In 2010, Barbara G. Brents and Teela Sanders published a pioneering study, “Mainstreaming the Sex Industry: Economic Inclusion and Social Ambivalence,” that argued, “mainstreaming of the sex industry is invariably linked to wider patterns in leisure consumption, travel, and the hedonistic search for relaxation and pleasure.” They announced the establishment of the sexually “new normal.”
The authors argue that, with mainstreaming, traditional legal constraints are reduced; new technologies are introduced to further extend – in every sense — the sexual marketplace. “The obscenity, sodomy, and anti-pornography laws that once constrained sexual behavior and consumption are increasingly challenged by a more general legal ethic which reflects the morality of the market, the contract, and the principle of free choice,” they note. They add, “the new technologies, specifically the Internet, that drive the mainstreaming of sex industries have remained largely unregulated.”
Often overlooked when considering the mainstreaming of sex is the role of sex in the lives of Evangelical Christians and other more orthodox or fundamentalist religious Americans. Unknown to many, in 1973 – the year of the Roe v. Wade decision — Marabel Morgan published The Total Woman, a self-help guide to a healthy marriage for Evangelical women. She quotes from the Bible: “You wives must submit to your husbands’ leadership in the same way; you submit to the Lord.” Going further, she adds: “It is only when a woman surrenders her life to her husband, reveres and worships him, and is willing to serve him, that she becomes really beautiful to him.” Morgan adds, “she becomes a priceless jewel, the glory of femininity, his queen!” She proclaimed that “rapture,” “bliss,” “ecstasy” and “powerful transcendence” would infuse the joys of sex within marriage.
Morgan encouraged wives to greet their husband at the front door wearing sexy outfits, including outfits for “a cowgirl or a showgirl.” Joyce Maynard, in a New York Times review, recounts one of Morgan’s anecdotes. A woman “welcomed her husband home in black mesh stockings, high heels and an apron and nothing else. … He took one look and shouted. ‘Praise the Lord!’” Maynard — writing in 1975 — notes “half a million women (or men who dream of cowgirls and show girls) have bought The Total Woman and paperback sales have not yet begun.” She points out there was also a Total Woman course being taught across the country by 77 teachers trained by Morgan. According to one report, by 2018 the book had sold more than 10 million copies.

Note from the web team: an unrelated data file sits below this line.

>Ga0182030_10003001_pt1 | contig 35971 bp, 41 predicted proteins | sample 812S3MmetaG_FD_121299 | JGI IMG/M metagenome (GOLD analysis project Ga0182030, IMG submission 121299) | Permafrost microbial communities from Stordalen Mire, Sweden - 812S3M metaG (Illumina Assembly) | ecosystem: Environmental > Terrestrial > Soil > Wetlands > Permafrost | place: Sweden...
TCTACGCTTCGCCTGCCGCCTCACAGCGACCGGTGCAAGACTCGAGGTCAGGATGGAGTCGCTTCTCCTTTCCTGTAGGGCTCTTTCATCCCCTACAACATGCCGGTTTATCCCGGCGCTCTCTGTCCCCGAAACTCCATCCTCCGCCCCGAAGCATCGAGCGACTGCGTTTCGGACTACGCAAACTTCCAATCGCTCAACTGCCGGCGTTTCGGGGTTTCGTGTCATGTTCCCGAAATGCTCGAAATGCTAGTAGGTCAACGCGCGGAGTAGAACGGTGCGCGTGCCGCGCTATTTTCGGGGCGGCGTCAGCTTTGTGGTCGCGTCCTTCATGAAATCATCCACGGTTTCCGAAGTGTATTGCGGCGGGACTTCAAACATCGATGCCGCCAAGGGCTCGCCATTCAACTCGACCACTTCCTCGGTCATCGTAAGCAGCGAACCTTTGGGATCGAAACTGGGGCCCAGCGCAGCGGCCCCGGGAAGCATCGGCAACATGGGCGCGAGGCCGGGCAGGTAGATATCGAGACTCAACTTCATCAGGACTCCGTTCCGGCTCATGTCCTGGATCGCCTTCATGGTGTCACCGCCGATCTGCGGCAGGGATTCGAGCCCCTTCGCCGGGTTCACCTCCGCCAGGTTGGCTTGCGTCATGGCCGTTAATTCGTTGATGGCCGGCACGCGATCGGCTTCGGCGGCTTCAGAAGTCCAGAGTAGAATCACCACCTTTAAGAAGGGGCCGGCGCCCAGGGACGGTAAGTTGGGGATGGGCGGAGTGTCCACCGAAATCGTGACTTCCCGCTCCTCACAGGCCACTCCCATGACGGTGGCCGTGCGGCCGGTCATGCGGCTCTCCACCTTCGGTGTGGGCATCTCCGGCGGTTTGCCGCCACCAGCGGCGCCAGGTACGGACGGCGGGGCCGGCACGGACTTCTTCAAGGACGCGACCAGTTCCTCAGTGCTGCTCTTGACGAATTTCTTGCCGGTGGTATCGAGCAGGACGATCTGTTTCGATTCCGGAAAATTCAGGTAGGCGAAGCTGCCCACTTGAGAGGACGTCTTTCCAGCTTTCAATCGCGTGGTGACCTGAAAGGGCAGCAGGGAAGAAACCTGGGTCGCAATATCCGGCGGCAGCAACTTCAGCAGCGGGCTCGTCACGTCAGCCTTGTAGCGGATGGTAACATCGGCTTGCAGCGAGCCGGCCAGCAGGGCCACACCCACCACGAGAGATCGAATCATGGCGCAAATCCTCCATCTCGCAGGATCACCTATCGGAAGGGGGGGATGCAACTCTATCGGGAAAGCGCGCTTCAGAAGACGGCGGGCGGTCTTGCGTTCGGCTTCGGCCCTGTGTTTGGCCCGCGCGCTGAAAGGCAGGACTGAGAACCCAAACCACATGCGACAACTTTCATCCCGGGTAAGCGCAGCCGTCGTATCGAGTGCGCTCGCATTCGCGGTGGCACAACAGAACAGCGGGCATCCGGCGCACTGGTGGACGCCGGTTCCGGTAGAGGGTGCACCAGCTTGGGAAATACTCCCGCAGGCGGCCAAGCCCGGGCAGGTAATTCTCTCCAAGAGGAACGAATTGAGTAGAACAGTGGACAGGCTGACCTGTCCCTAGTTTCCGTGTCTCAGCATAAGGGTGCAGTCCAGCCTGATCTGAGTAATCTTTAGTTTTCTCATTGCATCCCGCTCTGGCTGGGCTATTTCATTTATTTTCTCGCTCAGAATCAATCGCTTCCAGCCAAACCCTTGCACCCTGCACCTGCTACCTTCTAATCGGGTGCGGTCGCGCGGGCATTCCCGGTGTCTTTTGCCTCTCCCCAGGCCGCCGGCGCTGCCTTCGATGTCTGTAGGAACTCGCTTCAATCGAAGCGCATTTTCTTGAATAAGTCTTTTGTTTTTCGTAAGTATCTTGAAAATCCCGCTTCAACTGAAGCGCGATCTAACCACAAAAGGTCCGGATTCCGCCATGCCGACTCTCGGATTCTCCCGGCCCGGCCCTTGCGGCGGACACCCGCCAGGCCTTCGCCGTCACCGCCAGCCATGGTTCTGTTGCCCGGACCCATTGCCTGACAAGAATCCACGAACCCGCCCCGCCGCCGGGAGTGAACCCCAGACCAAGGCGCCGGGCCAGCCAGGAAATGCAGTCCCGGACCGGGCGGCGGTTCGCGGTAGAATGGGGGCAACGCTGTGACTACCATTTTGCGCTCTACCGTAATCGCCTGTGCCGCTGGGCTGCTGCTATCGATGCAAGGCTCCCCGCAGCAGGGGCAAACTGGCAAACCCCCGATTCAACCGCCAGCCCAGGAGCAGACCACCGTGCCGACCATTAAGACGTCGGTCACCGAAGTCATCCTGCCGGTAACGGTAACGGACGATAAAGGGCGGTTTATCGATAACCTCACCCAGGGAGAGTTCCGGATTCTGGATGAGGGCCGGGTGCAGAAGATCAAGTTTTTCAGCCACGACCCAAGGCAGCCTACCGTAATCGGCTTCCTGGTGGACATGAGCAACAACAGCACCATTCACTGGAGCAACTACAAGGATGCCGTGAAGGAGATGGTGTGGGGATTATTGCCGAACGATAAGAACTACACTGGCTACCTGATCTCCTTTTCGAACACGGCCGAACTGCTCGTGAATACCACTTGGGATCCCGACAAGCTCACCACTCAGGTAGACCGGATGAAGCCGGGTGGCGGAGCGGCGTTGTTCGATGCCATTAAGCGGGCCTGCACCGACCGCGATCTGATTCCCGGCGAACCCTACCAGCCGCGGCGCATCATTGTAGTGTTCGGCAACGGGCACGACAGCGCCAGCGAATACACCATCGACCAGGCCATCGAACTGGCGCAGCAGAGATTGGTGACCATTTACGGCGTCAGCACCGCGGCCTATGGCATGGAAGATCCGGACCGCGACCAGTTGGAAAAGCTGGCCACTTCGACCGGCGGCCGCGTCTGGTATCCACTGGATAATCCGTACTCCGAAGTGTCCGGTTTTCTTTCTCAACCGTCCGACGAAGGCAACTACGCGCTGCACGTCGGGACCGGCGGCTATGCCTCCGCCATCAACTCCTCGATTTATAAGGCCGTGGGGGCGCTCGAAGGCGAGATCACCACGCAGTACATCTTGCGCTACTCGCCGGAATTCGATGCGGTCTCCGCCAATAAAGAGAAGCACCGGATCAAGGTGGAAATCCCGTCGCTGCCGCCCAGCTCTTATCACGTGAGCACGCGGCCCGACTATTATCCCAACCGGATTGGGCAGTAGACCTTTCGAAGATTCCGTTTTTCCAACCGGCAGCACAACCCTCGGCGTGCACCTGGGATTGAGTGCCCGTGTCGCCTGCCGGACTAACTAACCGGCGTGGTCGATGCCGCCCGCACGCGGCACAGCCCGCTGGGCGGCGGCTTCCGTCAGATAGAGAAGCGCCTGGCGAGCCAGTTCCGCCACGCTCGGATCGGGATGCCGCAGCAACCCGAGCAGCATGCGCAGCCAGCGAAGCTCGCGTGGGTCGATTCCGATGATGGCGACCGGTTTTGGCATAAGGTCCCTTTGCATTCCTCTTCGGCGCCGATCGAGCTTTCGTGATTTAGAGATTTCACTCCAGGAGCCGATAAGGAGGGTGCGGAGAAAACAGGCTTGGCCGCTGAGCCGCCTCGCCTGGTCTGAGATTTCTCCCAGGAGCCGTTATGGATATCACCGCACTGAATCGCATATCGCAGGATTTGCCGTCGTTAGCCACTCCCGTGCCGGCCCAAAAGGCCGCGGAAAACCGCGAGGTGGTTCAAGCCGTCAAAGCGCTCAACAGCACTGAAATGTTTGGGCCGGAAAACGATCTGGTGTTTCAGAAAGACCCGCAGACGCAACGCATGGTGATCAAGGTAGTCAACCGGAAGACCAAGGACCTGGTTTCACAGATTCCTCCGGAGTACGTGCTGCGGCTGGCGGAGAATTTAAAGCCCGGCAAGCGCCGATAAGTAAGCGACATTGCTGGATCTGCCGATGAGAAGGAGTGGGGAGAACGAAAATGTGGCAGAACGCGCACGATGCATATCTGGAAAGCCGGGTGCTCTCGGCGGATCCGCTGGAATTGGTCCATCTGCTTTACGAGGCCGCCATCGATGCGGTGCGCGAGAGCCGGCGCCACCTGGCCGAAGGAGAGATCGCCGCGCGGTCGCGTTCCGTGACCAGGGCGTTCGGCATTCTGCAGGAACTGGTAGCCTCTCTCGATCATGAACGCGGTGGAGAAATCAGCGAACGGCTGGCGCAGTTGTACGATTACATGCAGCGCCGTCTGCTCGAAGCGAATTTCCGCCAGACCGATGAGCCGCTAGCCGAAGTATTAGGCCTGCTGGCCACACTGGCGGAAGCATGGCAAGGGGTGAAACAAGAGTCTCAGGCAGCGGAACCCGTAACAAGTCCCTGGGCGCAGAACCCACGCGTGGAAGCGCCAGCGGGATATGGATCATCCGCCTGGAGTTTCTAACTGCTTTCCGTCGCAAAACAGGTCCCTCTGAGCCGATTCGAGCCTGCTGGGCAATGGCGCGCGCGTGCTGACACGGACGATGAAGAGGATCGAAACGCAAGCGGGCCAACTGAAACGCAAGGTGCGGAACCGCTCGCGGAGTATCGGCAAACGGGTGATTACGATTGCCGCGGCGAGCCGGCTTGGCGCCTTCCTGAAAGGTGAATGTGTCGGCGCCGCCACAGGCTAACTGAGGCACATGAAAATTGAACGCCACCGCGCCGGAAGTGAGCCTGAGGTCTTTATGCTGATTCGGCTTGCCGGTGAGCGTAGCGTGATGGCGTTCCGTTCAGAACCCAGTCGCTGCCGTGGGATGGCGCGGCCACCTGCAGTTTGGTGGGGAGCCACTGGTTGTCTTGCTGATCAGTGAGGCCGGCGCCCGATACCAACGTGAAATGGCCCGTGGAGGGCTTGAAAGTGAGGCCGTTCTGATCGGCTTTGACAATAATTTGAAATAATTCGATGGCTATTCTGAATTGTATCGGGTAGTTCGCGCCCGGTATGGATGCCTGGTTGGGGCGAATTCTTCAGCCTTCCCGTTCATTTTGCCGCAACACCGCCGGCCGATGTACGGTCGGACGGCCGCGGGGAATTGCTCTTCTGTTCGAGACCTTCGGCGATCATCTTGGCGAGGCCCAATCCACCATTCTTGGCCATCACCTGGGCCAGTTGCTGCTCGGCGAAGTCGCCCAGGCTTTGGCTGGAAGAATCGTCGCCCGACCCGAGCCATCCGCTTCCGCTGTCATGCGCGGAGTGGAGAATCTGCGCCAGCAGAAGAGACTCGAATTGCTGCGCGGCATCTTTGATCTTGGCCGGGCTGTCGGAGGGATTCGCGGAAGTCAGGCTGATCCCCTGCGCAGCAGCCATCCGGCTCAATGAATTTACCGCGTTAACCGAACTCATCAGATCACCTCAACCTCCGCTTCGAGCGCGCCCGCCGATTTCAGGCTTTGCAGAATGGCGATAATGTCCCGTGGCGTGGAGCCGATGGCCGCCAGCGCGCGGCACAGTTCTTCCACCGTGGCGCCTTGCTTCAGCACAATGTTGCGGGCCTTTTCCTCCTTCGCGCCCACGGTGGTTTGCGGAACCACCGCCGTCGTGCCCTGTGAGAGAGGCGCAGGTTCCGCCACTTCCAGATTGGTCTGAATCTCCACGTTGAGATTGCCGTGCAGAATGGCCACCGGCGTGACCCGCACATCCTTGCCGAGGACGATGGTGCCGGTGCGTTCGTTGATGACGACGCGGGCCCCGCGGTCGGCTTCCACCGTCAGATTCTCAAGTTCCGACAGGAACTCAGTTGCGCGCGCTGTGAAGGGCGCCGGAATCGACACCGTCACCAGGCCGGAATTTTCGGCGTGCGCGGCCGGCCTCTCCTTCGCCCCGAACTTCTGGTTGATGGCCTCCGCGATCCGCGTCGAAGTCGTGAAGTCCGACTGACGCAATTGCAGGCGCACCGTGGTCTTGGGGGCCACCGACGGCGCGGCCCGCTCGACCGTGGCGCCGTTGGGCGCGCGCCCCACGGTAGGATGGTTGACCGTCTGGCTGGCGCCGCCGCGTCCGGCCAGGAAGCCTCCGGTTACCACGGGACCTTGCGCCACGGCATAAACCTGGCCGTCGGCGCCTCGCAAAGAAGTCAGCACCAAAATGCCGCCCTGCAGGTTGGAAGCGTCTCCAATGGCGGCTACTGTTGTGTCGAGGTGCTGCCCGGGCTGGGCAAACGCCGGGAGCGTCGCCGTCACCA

Many Evangelical Protestants embrace what is known as the “Billy Graham Rule: Never be alone with a woman who is not your wife.” Vice Pres. Mike Pence follows the Graham rule. Samuel Perry, a sociologist of religion trained at an evangelical seminary, argues that Evangelicals “very much subscribe to the idea that sexual sin is the mother of all sin.” He adds, “It is the most dirty, the most damning, the most shameful.”
Jean Calterone Williams, a professor at California Polytechnic University, identifies key areas where the sexual values or beliefs — the “morality” — of Evangelicals and the general public significantly differ. Drawing from a host of scholarly third-party sources, she notes that only a third of the public (33%) believes that premarital sex is immoral while over four-fifths (81%) of Evangelicals say that premarital sex is immoral. Similarly, while less than half (46%) of the public believe that premarital sexual activity leads to harmful psychological and emotional consequences for the unwed, nearly four-out-of-five (78%) Evangelicals believe it. Williams reports that 82 percent of adults favor comprehensive sexuality education that encompasses abstinence, contraception and broad discussion of human sexuality and notes that two-thirds of respondents (67%) support distributing condoms in schools.
The Abstinence Clearinghouse is a South Dakota organization that promotes the gospel of abstinence-until-marriage; in Matthew 19:5, Jesus notes that in marriage the male and the female “are no longer two but one flesh.”It believes that masturbation, pornography and homosexuality are immoral and harmful practices.